6. Organization-wide adoption of computerized provider order entry systems: a study based on diffusion of innovations theory.

    PubMed

    Rahimi, Bahlol; Timpka, Toomas; Vimarlund, Vivian; Uppugunduri, Srinivas; Svensson, Mikael

    2009-12-31

    Computerized provider order entry (CPOE) systems have been introduced to reduce medication errors, increase safety, improve work-flow efficiency, and increase medical service quality at the moment of prescription. Making the impact of CPOE systems more observable may facilitate their adoption by users. We set out to examine factors associated with the adoption of a CPOE system for inter-organizational and intra-organizational care. The diffusion of innovation theory was used to understand physicians' and nurses' attitudes and thoughts about implementation and use of the CPOE system. Two online survey questionnaires were distributed to all physicians and nurses using a CPOE system in county-wide healthcare organizations. The number of complete questionnaires analyzed was 134 from 200 nurses (67.0%) and 176 from 741 physicians (23.8%). Data were analyzed using descriptive-analytical statistical methods. More nurses (56.7%) than physicians (31.3%) stated that the CPOE system introduction had worked well in their clinical setting (P < 0.001). Similarly, more physicians (73.9%) than nurses (50.7%) reported that they found the system not adapted to their specific professional practice (P = < 0.001). Also more physicians (25.0%) than nurses (13.4%) stated that they did want to return to the previous system (P = 0.041). We found that in particular the received relative advantages of the CPOE system were estimated to be significantly (P < 0.001) higher among nurses (39.6%) than physicians (16.5%). However, physicians' agreements with the compatibility of the CPOE and with its complexity were significantly higher than the nurses (P < 0.001). Qualifications for CPOE adoption as defined by three attributes of diffusion of innovation theory were not satisfied in the study setting. CPOE systems are introduced as a response to the present limitations in paper-based systems. In consequence, user expectations are often high on their relative advantages as well as on a low level of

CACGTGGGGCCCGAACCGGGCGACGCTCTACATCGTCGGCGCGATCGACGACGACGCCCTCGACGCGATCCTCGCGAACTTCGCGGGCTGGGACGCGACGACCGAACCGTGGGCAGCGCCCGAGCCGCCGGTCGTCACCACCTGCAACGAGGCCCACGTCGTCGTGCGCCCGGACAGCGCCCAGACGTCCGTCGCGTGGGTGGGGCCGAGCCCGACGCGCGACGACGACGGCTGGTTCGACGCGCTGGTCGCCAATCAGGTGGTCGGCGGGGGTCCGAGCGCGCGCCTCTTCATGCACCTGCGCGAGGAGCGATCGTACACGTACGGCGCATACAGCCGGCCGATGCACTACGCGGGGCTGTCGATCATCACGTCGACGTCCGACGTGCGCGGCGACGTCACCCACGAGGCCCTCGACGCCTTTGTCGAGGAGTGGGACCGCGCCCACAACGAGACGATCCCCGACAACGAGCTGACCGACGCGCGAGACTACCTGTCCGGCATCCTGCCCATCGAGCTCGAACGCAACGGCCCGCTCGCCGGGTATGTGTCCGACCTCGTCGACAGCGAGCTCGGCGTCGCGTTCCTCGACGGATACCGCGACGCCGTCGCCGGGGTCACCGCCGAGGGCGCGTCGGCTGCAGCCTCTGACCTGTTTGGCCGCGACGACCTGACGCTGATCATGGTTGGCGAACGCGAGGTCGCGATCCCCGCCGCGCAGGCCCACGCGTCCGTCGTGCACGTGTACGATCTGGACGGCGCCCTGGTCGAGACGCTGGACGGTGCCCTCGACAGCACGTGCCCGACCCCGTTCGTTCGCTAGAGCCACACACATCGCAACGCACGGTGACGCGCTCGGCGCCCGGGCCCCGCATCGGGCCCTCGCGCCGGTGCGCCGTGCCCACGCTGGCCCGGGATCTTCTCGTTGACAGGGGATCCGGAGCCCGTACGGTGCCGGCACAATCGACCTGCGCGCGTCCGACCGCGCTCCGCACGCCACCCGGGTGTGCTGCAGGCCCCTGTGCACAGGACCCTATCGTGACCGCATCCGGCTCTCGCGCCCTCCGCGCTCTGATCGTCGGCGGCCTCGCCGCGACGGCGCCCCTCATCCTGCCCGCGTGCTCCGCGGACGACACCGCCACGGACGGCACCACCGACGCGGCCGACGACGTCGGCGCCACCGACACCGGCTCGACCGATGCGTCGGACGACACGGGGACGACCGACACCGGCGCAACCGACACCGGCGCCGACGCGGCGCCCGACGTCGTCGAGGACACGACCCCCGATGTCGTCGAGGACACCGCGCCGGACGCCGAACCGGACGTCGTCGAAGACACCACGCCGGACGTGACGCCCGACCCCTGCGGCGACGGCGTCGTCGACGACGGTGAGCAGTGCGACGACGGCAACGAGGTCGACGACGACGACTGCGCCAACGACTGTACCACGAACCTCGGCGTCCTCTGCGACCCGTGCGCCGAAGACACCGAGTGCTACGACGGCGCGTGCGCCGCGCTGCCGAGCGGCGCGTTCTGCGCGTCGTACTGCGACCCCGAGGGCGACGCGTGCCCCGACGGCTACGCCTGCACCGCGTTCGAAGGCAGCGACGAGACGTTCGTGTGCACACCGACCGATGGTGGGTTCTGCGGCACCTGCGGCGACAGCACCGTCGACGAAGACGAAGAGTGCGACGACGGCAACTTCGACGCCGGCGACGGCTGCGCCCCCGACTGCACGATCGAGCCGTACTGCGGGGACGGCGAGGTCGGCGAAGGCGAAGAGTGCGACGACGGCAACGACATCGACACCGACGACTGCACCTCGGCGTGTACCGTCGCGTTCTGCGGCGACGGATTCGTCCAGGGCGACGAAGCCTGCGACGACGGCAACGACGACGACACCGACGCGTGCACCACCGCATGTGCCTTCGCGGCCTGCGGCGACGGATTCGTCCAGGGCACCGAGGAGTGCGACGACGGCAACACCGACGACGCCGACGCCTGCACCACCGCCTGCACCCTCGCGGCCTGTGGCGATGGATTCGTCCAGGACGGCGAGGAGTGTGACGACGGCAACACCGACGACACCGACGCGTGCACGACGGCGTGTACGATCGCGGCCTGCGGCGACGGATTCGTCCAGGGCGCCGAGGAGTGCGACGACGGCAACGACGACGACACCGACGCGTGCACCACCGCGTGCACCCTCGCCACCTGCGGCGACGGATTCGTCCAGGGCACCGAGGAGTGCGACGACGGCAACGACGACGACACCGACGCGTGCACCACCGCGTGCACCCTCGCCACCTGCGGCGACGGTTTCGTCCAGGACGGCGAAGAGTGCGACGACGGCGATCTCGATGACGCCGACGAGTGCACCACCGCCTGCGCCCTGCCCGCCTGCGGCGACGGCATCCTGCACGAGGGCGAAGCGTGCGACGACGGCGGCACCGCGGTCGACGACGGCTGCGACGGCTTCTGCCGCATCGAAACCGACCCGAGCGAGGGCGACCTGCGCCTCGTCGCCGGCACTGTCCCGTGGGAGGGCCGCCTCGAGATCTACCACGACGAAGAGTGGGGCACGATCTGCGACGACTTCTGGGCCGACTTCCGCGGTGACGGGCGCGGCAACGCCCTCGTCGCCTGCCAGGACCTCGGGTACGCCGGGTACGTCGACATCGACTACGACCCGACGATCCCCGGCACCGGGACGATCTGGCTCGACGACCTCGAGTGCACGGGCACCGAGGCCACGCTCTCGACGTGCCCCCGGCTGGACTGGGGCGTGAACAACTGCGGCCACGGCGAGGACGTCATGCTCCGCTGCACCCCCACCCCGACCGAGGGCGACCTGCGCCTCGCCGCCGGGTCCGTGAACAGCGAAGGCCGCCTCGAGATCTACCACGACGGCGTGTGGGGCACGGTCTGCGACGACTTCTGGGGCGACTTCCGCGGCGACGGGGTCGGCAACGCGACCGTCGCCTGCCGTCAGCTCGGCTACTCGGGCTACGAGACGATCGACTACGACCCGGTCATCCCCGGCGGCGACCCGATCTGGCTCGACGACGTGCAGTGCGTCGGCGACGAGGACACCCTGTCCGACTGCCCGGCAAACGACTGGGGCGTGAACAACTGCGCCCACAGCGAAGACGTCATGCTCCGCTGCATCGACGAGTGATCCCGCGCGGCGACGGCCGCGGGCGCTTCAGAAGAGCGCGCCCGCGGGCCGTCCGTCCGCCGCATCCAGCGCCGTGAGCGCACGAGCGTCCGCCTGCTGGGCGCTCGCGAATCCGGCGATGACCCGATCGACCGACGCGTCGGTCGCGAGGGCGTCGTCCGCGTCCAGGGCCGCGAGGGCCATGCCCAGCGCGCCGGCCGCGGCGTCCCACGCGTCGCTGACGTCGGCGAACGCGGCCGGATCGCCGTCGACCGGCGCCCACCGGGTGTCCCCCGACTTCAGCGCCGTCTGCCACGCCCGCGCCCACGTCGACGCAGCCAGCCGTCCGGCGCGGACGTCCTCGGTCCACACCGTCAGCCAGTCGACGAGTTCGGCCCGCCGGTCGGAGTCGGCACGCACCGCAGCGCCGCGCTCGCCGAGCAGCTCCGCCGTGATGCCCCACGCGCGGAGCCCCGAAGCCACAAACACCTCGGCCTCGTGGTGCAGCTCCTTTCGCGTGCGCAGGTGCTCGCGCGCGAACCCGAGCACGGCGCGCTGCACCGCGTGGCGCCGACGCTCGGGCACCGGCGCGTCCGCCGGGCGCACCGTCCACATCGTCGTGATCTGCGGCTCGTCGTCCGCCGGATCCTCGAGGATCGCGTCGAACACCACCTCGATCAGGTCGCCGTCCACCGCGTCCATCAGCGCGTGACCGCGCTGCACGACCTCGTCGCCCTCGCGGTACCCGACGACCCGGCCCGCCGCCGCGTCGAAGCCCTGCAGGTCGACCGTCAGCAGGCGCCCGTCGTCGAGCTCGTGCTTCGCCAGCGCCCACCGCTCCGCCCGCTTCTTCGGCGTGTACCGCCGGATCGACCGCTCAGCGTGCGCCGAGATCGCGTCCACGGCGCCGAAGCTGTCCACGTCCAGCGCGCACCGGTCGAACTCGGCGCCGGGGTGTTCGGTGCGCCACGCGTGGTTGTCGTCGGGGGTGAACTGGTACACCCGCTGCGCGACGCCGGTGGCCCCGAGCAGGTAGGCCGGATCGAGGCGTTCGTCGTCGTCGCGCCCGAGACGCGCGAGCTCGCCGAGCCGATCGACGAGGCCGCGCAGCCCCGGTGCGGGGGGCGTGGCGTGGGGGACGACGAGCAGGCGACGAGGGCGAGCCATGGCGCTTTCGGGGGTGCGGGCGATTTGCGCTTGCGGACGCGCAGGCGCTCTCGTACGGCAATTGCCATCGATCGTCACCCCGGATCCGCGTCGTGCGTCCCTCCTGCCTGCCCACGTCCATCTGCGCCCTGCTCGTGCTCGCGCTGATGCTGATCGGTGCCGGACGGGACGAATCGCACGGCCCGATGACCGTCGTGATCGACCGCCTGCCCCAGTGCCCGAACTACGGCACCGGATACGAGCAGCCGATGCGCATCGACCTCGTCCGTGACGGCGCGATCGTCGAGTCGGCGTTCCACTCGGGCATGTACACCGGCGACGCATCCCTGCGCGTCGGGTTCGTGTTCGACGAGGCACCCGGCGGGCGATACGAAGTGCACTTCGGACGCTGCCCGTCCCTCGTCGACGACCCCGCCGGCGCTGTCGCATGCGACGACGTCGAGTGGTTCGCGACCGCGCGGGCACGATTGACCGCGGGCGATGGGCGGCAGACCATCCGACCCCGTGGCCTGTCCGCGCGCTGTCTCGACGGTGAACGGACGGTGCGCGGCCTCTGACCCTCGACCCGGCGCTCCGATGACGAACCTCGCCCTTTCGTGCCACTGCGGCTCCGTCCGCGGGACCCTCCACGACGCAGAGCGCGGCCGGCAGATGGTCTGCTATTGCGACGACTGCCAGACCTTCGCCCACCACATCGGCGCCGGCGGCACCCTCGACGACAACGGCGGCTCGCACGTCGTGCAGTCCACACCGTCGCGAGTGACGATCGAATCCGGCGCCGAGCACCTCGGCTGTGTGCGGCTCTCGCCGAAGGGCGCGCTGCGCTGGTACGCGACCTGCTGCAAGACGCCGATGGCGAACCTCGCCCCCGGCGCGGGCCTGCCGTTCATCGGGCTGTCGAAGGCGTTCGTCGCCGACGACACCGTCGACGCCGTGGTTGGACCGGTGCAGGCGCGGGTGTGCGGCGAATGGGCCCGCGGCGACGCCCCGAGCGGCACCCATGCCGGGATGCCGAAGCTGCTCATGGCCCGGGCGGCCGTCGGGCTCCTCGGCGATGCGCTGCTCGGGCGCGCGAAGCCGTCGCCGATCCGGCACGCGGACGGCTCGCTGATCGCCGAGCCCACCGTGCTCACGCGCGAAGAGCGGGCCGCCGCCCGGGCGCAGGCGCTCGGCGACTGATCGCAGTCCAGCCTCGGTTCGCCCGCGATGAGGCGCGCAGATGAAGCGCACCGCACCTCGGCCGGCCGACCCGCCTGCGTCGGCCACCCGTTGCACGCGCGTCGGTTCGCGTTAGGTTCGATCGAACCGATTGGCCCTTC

7. School climate and teachers' beliefs and attitudes associated with implementation of the positive action program: a diffusion of innovations model.

    PubMed

    Beets, Michael W; Flay, Brian R; Vuchinich, Samuel; Acock, Alan C; Li, Kin-Kit; Allred, Carol

    2008-12-01

    Teacher- and school-level factors influence the fidelity of implementation of school-based prevention and social character and development (SACD) programs. Using a diffusion of innovations framework, the relationships among teacher beliefs and attitudes towards a prevention/SACD program and the influence of a school's administrative support and perceptions of school connectedness, characteristics of a school's climate, were specified in two cross-sectional mediation models of program implementation. Implementation was defined as the amount of the programs' curriculum delivered (e.g., lessons taught), and use of program-specific materials in the classroom (e.g., ICU boxes and notes) and in relation to school-wide activities (e.g., participation in assemblies). Teachers from 10 elementary schools completed year-end process evaluation reports for year 2 (N = 171) and 3 (N = 191) of a multi-year trial. Classroom and school-wide material usage were each favorably associated with the amount of the curriculum delivered, which were associated with teachers' attitudes toward the program which, in turn, were related to teachers' beliefs about SACD. These, in turn, were associated with teachers' perceptions of school climate. Perceptions of school climate were indirectly related to classroom material usage and both indirectly and directly related to the use of school-wide activities. Program developers need to consider the importance of a supportive environment on program implementation and attempt to incorporate models of successful school leadership and collaboration among teachers that foster a climate promoting cohesiveness, shared visions, and support.